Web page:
Identify the soil in your garden

Knowing the nature of the soil in your garden is important for successful crops.

This allows you to know how to improve it and which species to plant there.

The earth is made up of clay, silt, sand and humus. The quantity of each element in relation to the others determines its nature. It can be clayey, silty or sandy. Its texture, its pH, its ability to retain water or heat up depend on this composition.

To find out, it is possible to have a sample of soil analyzed in the laboratory. Kits on sale in garden centers allow you to get an idea of ​​its pH and fertility. But a simple observation of its color, its texture and the spontaneous flora (weeds) that develop there, may suffice.

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A clay soil

Easy to recognize, it is a heavy, sticky soil which cracks in the event of drought. Compact when you take a handful of it, it can be flattened into a circle without splitting. The flatter the circle, the more clayey it is!

Field milkweed, knotweed persicaire and thistle fields are some of the grasses that spontaneously grow in this type of soil. Its pH is generally neutral to acidic. To improve it, add compost and fertilizer often. Dig before winter.

Find our advice to adapt your plantation in case of teclayey

A loamy soil

It is the intermediate soil, medium in texture, retaining water well. Fertile, it is neutral to acid. If you take a handful of it and flatten it out, it can't get less than 5mm without cracking.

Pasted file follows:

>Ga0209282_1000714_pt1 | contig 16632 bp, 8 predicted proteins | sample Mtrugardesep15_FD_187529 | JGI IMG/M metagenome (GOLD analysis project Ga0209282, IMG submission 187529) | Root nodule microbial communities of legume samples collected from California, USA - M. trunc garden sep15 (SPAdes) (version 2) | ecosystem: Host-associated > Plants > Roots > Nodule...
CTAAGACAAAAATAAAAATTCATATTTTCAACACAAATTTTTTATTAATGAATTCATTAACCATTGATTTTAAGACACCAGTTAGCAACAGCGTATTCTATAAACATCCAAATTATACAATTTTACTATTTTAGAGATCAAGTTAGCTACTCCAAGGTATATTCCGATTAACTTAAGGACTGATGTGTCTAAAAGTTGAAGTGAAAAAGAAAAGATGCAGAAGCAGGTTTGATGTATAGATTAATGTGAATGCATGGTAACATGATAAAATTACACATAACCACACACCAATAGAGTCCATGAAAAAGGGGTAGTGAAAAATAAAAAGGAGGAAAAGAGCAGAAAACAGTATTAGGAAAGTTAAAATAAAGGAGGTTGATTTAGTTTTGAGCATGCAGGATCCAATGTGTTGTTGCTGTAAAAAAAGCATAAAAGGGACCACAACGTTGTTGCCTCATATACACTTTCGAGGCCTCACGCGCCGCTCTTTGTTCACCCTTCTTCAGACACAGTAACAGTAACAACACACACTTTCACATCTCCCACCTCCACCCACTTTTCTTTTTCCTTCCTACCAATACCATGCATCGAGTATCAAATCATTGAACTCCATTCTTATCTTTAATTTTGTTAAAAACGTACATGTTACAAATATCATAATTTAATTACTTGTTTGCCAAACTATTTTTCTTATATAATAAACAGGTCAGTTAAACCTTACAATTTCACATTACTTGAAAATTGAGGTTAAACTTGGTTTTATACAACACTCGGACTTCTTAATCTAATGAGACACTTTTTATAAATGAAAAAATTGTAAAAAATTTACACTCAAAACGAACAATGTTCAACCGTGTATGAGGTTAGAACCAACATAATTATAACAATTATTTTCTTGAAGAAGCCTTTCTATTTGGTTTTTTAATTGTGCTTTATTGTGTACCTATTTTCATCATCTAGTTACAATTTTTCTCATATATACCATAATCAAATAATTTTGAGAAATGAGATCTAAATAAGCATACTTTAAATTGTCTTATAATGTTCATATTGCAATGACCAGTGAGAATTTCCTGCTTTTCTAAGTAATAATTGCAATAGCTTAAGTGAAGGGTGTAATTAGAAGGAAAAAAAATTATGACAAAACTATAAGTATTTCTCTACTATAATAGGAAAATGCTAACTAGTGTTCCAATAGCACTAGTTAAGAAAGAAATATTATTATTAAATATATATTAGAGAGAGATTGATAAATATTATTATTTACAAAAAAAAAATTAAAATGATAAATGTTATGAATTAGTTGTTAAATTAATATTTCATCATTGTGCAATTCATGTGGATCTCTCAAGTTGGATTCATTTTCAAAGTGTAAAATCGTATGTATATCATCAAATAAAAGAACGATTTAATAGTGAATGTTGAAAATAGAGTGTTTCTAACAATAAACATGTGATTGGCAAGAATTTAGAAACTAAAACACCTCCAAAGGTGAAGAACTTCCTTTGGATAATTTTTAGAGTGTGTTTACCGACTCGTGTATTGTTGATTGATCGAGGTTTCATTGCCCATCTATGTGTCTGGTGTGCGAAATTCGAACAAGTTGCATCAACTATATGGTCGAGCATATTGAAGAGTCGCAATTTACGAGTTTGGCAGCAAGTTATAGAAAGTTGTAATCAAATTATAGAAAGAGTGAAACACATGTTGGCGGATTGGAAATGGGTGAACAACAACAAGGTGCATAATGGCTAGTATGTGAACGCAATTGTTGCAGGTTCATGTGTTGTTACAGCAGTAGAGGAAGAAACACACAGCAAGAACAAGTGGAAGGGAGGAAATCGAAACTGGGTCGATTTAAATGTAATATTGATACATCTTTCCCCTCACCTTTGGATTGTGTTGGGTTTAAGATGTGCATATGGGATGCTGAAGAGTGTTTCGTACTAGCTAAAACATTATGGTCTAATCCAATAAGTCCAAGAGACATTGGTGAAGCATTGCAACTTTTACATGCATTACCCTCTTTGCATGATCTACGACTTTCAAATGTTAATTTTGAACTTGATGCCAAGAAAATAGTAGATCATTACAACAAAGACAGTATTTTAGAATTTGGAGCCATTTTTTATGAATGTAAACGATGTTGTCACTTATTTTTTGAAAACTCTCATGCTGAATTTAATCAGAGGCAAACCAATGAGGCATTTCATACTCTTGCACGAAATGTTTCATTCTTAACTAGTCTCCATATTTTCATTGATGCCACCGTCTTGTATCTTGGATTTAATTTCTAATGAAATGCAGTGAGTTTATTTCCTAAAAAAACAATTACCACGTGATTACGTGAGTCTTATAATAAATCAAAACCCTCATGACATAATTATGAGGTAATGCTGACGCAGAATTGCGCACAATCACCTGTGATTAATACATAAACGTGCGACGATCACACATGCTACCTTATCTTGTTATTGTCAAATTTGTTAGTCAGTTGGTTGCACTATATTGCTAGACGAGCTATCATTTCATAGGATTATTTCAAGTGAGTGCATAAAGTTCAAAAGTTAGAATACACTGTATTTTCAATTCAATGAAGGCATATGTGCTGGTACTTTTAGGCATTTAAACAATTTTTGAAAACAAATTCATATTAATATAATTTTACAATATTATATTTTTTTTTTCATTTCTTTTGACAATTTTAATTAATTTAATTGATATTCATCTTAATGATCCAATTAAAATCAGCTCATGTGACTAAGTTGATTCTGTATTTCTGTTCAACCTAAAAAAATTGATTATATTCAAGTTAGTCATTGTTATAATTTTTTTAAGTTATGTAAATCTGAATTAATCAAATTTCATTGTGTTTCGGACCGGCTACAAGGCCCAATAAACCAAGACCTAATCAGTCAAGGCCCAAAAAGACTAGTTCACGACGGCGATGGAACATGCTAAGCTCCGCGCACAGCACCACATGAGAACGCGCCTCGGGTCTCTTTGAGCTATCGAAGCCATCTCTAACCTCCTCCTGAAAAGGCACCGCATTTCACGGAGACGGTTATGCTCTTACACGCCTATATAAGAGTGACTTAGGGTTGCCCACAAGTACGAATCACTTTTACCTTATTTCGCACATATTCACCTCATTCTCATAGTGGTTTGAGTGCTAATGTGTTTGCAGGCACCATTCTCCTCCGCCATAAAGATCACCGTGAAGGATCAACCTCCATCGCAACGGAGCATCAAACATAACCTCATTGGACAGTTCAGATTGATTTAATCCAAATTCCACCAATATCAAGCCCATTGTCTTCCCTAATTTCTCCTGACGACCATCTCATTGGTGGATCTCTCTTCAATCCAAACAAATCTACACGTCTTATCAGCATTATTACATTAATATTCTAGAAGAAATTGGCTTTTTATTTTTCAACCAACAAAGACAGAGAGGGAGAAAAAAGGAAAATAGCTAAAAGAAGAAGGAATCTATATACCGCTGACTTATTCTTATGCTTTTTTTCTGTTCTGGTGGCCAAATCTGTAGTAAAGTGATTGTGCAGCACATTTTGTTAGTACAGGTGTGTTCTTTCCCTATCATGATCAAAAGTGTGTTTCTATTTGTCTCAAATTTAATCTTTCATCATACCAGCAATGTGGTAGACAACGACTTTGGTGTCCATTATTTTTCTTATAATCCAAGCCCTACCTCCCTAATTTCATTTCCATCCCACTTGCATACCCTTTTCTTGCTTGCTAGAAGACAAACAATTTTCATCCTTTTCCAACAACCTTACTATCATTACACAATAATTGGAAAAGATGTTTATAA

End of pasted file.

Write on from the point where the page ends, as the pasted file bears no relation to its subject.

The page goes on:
This is good soil, which you can enrich and aerate by sowing green manure before winter.

Sandy soil

Light, crisp, sandy soil retains little water and heats up easily. It does not form a clod when you take a handful. A sandy soil gives early crops, unlike a clay soil, its opposite.

Anthemis and thoughts fields grow there naturally. It is poor soil, which can be acidic. Regular contributions of compost and fertilizer will enrich it.

  • Find them ideal plants for sandy soil

Limestone or not?

To find out if your soil is calcareous, pour a little white vinegar in it: the more effervescent the reaction, the more calcareous the soil (basic pH).

Many plants adapt to calcareous soil. Adding manure and burying green manure can improve it.

Laure Hamann

Video: What Soil Type Do I Have - SOIL TESTING. For FREE!!! (October 2021).